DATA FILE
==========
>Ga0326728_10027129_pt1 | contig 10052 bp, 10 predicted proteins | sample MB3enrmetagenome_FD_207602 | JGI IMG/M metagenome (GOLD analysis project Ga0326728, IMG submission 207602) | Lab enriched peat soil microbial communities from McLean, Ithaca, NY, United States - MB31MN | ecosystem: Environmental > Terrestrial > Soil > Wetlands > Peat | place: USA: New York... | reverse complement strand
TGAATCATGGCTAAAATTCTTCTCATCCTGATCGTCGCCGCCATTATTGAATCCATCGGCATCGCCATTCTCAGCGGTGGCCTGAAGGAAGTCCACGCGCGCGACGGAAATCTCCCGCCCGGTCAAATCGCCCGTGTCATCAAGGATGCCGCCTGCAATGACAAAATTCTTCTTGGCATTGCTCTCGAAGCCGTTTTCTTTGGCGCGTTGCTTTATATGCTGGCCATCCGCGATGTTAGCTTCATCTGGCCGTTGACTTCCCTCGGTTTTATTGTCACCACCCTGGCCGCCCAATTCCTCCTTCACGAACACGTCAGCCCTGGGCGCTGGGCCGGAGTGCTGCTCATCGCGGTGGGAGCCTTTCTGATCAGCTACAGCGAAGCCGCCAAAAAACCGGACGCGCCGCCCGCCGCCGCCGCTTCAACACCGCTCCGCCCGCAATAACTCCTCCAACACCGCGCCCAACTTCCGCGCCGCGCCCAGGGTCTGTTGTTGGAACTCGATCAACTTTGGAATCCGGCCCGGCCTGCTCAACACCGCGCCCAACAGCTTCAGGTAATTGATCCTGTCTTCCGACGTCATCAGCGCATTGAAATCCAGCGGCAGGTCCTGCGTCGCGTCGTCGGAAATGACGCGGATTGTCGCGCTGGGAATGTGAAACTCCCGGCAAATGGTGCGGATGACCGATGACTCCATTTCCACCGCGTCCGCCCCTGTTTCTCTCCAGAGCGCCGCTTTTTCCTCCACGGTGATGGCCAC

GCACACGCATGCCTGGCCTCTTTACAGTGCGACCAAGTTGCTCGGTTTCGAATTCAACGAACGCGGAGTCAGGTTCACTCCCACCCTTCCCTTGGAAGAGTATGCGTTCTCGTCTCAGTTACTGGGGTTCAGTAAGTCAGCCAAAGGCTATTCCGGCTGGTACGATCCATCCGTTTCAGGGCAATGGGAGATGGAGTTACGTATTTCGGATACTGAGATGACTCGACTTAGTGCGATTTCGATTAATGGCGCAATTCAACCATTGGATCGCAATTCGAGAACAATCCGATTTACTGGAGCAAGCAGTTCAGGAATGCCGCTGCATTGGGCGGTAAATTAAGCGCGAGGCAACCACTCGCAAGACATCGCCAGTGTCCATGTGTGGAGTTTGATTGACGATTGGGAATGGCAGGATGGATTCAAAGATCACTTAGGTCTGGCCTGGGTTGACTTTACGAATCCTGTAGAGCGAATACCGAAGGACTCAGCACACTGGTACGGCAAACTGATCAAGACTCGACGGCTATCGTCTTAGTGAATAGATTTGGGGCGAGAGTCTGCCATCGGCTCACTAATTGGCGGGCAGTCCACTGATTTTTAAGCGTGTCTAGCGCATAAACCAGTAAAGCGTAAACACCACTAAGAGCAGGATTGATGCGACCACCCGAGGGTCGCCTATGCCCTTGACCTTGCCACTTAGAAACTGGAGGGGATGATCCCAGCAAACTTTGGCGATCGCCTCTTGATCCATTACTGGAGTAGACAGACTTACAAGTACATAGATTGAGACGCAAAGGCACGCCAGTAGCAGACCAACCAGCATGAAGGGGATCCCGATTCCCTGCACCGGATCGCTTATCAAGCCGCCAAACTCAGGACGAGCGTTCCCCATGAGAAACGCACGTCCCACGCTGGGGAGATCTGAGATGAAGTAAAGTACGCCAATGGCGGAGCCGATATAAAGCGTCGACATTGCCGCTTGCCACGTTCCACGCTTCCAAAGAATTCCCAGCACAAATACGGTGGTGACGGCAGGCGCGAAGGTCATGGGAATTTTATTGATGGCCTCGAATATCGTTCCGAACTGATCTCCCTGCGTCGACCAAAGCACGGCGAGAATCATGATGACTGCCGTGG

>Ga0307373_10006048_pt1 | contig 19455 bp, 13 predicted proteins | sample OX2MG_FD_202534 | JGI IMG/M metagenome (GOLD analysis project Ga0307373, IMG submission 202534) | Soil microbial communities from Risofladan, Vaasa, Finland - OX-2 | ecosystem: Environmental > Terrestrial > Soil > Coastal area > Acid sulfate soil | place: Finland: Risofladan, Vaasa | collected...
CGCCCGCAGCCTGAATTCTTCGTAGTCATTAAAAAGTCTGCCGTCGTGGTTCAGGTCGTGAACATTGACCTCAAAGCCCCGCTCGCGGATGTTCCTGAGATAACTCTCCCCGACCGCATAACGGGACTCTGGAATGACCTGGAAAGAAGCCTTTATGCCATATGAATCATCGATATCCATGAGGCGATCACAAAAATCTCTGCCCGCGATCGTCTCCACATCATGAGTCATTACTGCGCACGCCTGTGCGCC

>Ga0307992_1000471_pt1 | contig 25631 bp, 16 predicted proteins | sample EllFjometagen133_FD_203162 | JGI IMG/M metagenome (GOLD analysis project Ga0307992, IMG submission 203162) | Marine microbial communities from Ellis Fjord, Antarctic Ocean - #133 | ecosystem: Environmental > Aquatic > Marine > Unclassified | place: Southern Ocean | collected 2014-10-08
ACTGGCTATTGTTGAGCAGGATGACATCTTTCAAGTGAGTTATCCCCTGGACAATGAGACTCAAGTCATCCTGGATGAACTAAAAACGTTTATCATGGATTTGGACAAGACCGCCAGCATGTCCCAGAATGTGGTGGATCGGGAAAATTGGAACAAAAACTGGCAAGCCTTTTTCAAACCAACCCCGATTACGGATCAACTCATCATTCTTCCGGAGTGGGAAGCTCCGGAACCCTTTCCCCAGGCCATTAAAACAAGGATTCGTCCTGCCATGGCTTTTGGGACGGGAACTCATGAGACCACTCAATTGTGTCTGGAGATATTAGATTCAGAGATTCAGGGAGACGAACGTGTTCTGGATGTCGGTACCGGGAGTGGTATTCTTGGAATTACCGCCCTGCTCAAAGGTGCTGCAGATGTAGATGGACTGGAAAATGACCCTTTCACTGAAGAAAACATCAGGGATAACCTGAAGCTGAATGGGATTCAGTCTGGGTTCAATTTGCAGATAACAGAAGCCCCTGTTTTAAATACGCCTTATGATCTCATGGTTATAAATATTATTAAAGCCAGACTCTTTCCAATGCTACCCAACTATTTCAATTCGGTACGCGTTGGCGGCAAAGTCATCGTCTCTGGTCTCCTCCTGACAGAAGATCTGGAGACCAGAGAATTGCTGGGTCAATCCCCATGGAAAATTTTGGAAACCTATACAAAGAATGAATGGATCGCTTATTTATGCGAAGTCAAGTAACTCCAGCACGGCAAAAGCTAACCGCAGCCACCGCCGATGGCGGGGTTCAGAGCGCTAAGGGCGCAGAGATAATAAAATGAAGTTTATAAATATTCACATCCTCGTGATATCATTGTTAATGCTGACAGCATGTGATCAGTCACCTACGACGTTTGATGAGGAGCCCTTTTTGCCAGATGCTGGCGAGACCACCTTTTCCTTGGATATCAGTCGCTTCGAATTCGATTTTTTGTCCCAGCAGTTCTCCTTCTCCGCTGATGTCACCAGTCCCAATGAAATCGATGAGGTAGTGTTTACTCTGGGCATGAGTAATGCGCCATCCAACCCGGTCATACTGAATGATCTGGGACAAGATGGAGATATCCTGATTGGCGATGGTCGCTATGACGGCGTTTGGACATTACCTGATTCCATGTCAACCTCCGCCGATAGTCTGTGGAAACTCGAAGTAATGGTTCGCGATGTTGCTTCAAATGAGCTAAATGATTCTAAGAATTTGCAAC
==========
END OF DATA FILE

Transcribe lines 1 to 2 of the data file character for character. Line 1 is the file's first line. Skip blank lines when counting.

>Ga0326728_10027129_pt1 | contig 10052 bp, 10 predicted proteins | sample MB3enrmetagenome_FD_207602 | JGI IMG/M metagenome (GOLD analysis project Ga0326728, IMG submission 207602) | Lab enriched peat soil microbial communities from McLean, Ithaca, NY, United States - MB31MN | ecosystem: Environmental > Terrestrial > Soil > Wetlands > Peat | place: USA: New York... | reverse complement strand
TGAATCATGGCTAAAATTCTTCTCATCCTGATCGTCGCCGCCATTATTGAATCCATCGGCATCGCCATTCTCAGCGGTGGCCTGAAGGAAGTCCACGCGCGCGACGGAAATCTCCCGCCCGGTCAAATCGCCCGTGTCATCAAGGATGCCGCCTGCAATGACAAAATTCTTCTTGGCATTGCTCTCGAAGCCGTTTTCTTTGGCGCGTTGCTTTATATGCTGGCCATCCGCGATGTTAGCTTCATCTGGCCGTTGACTTCCCTCGGTTTTATTGTCACCACCCTGGCCGCCCAATTCCTCCTTCACGAACACGTCAGCCCTGGGCGCTGGGCCGGAGTGCTGCTCATCGCGGTGGGAGCCTTTCTGATCAGCTACAGCGAAGCCGCCAAAAAACCGGACGCGCCGCCCGCCGCCGCCGCTTCAACACCGCTCCGCCCGCAATAACTCCTCCAACACCGCGCCCAACTTCCGCGCCGCGCCCAGGGTCTGTTGTTGGAACTCGATCAACTTTGGAATCCGGCCCGGCCTGCTCAACACCGCGCCCAACAGCTTCAGGTAATTGATCCTGTCTTCCGACGTCATCAGCGCATTGAAATCCAGCGGCAGGTCCTGCGTCGCGTCGTCGGAAATGACGCGGATTGTCGCGCTGGGAATGTGAAACTCCCGGCAAATGGTGCGGATGACCGATGACTCCATTTCCACCGCGTCCGCCCCTGTTTCTCTCCAGAGCGCCGCTTTTTCCTCCACGGTGATGGCCAC